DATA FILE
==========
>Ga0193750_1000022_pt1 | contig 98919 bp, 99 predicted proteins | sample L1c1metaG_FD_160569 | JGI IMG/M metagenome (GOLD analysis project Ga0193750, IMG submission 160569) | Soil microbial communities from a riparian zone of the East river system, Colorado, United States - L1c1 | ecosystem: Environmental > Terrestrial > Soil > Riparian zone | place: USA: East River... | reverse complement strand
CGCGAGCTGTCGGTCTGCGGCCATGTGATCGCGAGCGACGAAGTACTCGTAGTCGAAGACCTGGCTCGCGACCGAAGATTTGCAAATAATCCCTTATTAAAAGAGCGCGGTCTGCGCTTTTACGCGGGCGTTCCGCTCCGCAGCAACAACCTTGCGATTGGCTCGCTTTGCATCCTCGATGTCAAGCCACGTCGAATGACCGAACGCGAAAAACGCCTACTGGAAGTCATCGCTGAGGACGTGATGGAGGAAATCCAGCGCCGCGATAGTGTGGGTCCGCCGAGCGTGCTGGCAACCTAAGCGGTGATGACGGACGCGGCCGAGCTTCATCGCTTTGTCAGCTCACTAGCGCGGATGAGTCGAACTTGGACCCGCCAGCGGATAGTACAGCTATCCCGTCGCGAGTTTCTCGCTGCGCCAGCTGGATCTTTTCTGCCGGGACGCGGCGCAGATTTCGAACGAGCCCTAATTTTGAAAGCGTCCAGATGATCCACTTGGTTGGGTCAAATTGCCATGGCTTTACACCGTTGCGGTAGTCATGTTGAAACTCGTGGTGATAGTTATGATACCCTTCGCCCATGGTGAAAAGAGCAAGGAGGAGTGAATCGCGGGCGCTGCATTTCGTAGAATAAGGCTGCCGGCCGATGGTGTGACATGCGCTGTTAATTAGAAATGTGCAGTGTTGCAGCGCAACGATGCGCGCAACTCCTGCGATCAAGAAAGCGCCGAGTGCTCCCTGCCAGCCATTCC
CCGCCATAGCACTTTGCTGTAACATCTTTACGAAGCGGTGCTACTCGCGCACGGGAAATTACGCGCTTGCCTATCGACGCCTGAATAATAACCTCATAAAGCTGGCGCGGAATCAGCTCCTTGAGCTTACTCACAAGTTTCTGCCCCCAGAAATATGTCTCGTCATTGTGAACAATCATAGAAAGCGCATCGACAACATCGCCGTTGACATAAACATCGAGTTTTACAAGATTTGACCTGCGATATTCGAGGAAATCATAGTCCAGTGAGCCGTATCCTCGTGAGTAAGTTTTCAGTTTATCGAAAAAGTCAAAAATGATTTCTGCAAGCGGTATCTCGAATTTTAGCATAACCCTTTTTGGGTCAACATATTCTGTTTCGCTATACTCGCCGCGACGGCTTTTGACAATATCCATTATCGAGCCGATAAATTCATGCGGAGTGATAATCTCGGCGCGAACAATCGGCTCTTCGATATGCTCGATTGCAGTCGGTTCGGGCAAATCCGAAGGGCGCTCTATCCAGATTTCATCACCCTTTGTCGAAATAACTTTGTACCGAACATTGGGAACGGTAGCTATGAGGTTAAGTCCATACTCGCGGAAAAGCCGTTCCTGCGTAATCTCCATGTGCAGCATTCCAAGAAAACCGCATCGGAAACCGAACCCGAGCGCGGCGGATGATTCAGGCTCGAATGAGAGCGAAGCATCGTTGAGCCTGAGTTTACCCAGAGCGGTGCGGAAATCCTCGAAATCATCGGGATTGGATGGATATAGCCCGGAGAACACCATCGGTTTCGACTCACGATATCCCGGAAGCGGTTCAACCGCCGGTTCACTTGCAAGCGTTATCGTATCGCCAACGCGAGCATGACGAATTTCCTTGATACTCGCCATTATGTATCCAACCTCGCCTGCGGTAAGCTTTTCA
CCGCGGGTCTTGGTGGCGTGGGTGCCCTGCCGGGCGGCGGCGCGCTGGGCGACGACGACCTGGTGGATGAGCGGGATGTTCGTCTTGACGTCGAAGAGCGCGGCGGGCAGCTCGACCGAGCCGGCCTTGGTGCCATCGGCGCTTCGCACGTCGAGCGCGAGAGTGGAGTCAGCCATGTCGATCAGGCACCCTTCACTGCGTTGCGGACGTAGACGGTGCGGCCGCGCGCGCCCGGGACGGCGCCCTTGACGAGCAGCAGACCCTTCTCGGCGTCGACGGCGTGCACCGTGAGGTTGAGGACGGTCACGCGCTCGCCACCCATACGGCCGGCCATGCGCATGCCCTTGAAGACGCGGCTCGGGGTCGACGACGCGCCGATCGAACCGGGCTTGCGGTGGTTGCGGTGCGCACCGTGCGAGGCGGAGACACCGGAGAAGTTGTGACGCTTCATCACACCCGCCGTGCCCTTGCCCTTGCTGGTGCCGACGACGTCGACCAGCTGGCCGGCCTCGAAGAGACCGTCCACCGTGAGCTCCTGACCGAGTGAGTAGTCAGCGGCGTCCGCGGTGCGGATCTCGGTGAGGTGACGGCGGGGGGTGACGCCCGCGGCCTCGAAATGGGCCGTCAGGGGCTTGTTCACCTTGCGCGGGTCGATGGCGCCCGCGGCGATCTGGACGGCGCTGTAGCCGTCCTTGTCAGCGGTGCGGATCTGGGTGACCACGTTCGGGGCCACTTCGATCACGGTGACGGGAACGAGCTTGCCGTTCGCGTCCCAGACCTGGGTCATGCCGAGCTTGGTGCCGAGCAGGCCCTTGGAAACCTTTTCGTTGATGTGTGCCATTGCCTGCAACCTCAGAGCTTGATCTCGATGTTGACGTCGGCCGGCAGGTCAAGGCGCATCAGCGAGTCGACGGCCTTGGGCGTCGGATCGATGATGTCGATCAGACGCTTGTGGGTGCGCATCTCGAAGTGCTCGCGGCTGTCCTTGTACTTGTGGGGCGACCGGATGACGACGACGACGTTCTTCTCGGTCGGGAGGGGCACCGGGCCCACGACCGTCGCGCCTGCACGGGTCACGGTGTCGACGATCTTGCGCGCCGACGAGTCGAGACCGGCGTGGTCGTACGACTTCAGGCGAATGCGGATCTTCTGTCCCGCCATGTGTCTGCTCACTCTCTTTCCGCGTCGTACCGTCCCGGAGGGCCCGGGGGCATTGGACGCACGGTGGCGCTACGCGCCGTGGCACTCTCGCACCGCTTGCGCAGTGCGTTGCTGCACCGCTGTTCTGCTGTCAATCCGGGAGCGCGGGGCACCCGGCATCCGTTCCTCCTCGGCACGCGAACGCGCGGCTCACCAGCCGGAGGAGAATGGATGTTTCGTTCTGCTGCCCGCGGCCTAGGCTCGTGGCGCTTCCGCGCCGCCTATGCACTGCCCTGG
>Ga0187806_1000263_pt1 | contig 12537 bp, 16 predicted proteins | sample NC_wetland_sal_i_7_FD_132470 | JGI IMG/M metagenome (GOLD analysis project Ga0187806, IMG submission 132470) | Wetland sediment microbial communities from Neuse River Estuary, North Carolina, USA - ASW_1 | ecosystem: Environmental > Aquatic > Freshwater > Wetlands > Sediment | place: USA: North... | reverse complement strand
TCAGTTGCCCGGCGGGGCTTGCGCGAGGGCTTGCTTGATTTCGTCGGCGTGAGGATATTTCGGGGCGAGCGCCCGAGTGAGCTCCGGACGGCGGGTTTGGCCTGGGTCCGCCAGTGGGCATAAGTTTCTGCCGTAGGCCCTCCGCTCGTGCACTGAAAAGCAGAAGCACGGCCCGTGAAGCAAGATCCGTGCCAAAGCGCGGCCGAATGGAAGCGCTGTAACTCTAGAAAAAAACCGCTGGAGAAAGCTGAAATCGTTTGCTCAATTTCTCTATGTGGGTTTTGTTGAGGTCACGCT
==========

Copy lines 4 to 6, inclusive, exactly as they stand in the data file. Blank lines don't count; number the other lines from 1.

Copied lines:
CCGCGGGTCTTGGTGGCGTGGGTGCCCTGCCGGGCGGCGGCGCGCTGGGCGACGACGACCTGGTGGATGAGCGGGATGTTCGTCTTGACGTCGAAGAGCGCGGCGGGCAGCTCGACCGAGCCGGCCTTGGTGCCATCGGCGCTTCGCACGTCGAGCGCGAGAGTGGAGTCAGCCATGTCGATCAGGCACCCTTCACTGCGTTGCGGACGTAGACGGTGCGGCCGCGCGCGCCCGGGACGGCGCCCTTGACGAGCAGCAGACCCTTCTCGGCGTCGACGGCGTGCACCGTGAGGTTGAGGACGGTCACGCGCTCGCCACCCATACGGCCGGCCATGCGCATGCCCTTGAAGACGCGGCTCGGGGTCGACGACGCGCCGATCGAACCGGGCTTGCGGTGGTTGCGGTGCGCACCGTGCGAGGCGGAGACACCGGAGAAGTTGTGACGCTTCATCACACCCGCCGTGCCCTTGCCCTTGCTGGTGCCGACGACGTCGACCAGCTGGCCGGCCTCGAAGAGACCGTCCACCGTGAGCTCCTGACCGAGTGAGTAGTCAGCGGCGTCCGCGGTGCGGATCTCGGTGAGGTGACGGCGGGGGGTGACGCCCGCGGCCTCGAAATGGGCCGTCAGGGGCTTGTTCACCTTGCGCGGGTCGATGGCGCCCGCGGCGATCTGGACGGCGCTGTAGCCGTCCTTGTCAGCGGTGCGGATCTGGGTGACCACGTTCGGGGCCACTTCGATCACGGTGACGGGAACGAGCTTGCCGTTCGCGTCCCAGACCTGGGTCATGCCGAGCTTGGTGCCGAGCAGGCCCTTGGAAACCTTTTCGTTGATGTGTGCCATTGCCTGCAACCTCAGAGCTTGATCTCGATGTTGACGTCGGCCGGCAGGTCAAGGCGCATCAGCGAGTCGACGGCCTTGGGCGTCGGATCGATGATGTCGATCAGACGCTTGTGGGTGCGCATCTCGAAGTGCTCGCGGCTGTCCTTGTACTTGTGGGGCGACCGGATGACGACGACGACGTTCTTCTCGGTCGGGAGGGGCACCGGGCCCACGACCGTCGCGCCTGCACGGGTCACGGTGTCGACGATCTTGCGCGCCGACGAGTCGAGACCGGCGTGGTCGTACGACTTCAGGCGAATGCGGATCTTCTGTCCCGCCATGTGTCTGCTCACTCTCTTTCCGCGTCGTACCGTCCCGGAGGGCCCGGGGGCATTGGACGCACGGTGGCGCTACGCGCCGTGGCACTCTCGCACCGCTTGCGCAGTGCGTTGCTGCACCGCTGTTCTGCTGTCAATCCGGGAGCGCGGGGCACCCGGCATCCGTTCCTCCTCGGCACGCGAACGCGCGGCTCACCAGCCGGAGGAGAATGGATGTTTCGTTCTGCTGCCCGCGGCCTAGGCTCGTGGCGCTTCCGCGCCGCCTATGCACTGCCCTGG
>Ga0187806_1000263_pt1 | contig 12537 bp, 16 predicted proteins | sample NC_wetland_sal_i_7_FD_132470 | JGI IMG/M metagenome (GOLD analysis project Ga0187806, IMG submission 132470) | Wetland sediment microbial communities from Neuse River Estuary, North Carolina, USA - ASW_1 | ecosystem: Environmental > Aquatic > Freshwater > Wetlands > Sediment | place: USA: North... | reverse complement strand
TCAGTTGCCCGGCGGGGCTTGCGCGAGGGCTTGCTTGATTTCGTCGGCGTGAGGATATTTCGGGGCGAGCGCCCGAGTGAGCTCCGGACGGCGGGTTTGGCCTGGGTCCGCCAGTGGGCATAAGTTTCTGCCGTAGGCCCTCCGCTCGTGCACTGAAAAGCAGAAGCACGGCCCGTGAAGCAAGATCCGTGCCAAAGCGCGGCCGAATGGAAGCGCTGTAACTCTAGAAAAAAACCGCTGGAGAAAGCTGAAATCGTTTGCTCAATTTCTCTATGTGGGTTTTGTTGAGGTCACGCT